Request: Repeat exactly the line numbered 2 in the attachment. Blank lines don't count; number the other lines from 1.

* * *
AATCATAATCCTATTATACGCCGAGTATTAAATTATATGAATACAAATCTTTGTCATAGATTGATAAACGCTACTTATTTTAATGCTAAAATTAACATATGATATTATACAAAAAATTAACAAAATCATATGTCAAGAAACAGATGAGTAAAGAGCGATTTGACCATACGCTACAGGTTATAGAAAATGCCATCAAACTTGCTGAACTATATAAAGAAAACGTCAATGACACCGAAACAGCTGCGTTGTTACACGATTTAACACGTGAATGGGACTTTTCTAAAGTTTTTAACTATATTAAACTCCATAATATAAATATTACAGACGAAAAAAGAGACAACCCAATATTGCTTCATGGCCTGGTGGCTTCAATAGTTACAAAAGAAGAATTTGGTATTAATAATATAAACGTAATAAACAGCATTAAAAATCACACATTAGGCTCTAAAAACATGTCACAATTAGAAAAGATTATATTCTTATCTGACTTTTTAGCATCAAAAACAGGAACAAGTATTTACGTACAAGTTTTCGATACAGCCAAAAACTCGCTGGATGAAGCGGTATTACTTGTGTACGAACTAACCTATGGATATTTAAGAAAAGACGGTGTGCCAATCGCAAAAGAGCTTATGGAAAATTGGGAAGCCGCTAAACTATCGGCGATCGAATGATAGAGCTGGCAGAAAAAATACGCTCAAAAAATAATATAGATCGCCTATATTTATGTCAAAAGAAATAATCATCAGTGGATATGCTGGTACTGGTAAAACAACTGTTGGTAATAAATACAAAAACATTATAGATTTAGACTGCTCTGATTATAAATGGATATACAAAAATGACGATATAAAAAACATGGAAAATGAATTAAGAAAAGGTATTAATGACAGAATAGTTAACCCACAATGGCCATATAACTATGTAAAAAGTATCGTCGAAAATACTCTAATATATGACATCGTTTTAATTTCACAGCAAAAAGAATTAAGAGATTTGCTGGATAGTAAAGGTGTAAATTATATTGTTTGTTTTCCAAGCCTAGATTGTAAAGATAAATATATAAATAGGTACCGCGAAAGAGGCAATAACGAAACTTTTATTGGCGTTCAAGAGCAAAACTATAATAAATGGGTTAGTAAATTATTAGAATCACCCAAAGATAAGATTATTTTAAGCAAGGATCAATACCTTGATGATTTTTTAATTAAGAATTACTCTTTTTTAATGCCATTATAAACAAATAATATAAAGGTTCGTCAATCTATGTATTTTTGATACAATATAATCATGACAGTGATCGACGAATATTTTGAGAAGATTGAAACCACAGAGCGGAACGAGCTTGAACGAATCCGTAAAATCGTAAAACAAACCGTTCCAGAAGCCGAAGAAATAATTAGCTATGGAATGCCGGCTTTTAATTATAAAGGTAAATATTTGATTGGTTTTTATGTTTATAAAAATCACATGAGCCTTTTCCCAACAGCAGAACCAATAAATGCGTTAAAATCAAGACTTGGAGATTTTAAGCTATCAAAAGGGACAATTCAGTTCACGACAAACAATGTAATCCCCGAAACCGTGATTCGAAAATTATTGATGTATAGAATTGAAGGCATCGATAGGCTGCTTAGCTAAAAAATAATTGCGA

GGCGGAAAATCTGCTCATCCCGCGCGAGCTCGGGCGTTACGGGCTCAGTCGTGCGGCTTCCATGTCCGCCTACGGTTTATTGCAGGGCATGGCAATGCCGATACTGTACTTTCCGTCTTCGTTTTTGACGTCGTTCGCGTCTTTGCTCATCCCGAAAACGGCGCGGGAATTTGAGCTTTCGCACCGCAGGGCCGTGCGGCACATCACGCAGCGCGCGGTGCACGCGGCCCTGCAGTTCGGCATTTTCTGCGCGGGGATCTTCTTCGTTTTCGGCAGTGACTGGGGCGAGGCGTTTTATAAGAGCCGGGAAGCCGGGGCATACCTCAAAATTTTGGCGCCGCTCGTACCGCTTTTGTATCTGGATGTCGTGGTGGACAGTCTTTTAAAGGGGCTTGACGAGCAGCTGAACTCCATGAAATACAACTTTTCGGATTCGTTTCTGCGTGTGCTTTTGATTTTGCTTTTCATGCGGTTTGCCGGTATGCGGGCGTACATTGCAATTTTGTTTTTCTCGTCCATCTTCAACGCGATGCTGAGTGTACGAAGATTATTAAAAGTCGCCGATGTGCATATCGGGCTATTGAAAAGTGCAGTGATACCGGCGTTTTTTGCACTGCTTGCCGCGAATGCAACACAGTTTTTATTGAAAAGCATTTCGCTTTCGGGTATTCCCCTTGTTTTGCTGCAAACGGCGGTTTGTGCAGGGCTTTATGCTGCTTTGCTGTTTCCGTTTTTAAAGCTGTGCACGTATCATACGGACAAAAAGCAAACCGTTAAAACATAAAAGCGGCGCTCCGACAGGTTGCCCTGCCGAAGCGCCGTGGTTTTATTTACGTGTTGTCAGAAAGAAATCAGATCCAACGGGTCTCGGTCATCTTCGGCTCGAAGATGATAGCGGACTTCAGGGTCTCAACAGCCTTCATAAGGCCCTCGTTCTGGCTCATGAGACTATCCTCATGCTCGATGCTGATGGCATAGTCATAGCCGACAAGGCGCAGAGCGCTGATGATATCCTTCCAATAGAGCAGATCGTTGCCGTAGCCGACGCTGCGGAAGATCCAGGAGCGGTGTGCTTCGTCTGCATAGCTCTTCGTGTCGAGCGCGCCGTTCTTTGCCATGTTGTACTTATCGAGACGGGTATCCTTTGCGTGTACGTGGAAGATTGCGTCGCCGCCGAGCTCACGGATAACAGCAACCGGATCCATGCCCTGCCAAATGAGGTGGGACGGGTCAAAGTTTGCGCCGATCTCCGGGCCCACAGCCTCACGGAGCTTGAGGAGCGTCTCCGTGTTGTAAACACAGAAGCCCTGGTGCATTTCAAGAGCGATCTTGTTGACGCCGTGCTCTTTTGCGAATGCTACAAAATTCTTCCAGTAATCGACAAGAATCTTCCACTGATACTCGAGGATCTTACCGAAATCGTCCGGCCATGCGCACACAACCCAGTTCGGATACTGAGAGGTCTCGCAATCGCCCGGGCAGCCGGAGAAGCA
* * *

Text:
GGCGGAAAATCTGCTCATCCCGCGCGAGCTCGGGCGTTACGGGCTCAGTCGTGCGGCTTCCATGTCCGCCTACGGTTTATTGCAGGGCATGGCAATGCCGATACTGTACTTTCCGTCTTCGTTTTTGACGTCGTTCGCGTCTTTGCTCATCCCGAAAACGGCGCGGGAATTTGAGCTTTCGCACCGCAGGGCCGTGCGGCACATCACGCAGCGCGCGGTGCACGCGGCCCTGCAGTTCGGCATTTTCTGCGCGGGGATCTTCTTCGTTTTCGGCAGTGACTGGGGCGAGGCGTTTTATAAGAGCCGGGAAGCCGGGGCATACCTCAAAATTTTGGCGCCGCTCGTACCGCTTTTGTATCTGGATGTCGTGGTGGACAGTCTTTTAAAGGGGCTTGACGAGCAGCTGAACTCCATGAAATACAACTTTTCGGATTCGTTTCTGCGTGTGCTTTTGATTTTGCTTTTCATGCGGTTTGCCGGTATGCGGGCGTACATTGCAATTTTGTTTTTCTCGTCCATCTTCAACGCGATGCTGAGTGTACGAAGATTATTAAAAGTCGCCGATGTGCATATCGGGCTATTGAAAAGTGCAGTGATACCGGCGTTTTTTGCACTGCTTGCCGCGAATGCAACACAGTTTTTATTGAAAAGCATTTCGCTTTCGGGTATTCCCCTTGTTTTGCTGCAAACGGCGGTTTGTGCAGGGCTTTATGCTGCTTTGCTGTTTCCGTTTTTAAAGCTGTGCACGTATCATACGGACAAAAAGCAAACCGTTAAAACATAAAAGCGGCGCTCCGACAGGTTGCCCTGCCGAAGCGCCGTGGTTTTATTTACGTGTTGTCAGAAAGAAATCAGATCCAACGGGTCTCGGTCATCTTCGGCTCGAAGATGATAGCGGACTTCAGGGTCTCAACAGCCTTCATAAGGCCCTCGTTCTGGCTCATGAGACTATCCTCATGCTCGATGCTGATGGCATAGTCATAGCCGACAAGGCGCAGAGCGCTGATGATATCCTTCCAATAGAGCAGATCGTTGCCGTAGCCGACGCTGCGGAAGATCCAGGAGCGGTGTGCTTCGTCTGCATAGCTCTTCGTGTCGAGCGCGCCGTTCTTTGCCATGTTGTACTTATCGAGACGGGTATCCTTTGCGTGTACGTGGAAGATTGCGTCGCCGCCGAGCTCACGGATAACAGCAACCGGATCCATGCCCTGCCAAATGAGGTGGGACGGGTCAAAGTTTGCGCCGATCTCCGGGCCCACAGCCTCACGGAGCTTGAGGAGCGTCTCCGTGTTGTAAACACAGAAGCCCTGGTGCATTTCAAGAGCGATCTTGTTGACGCCGTGCTCTTTTGCGAATGCTACAAAATTCTTCCAGTAATCGACAAGAATCTTCCACTGATACTCGAGGATCTTACCGAAATCGTCCGGCCATGCGCACACAACCCAGTTCGGATACTGAGAGGTCTCGCAATCGCCCGGGCAGCCGGAGAAGCA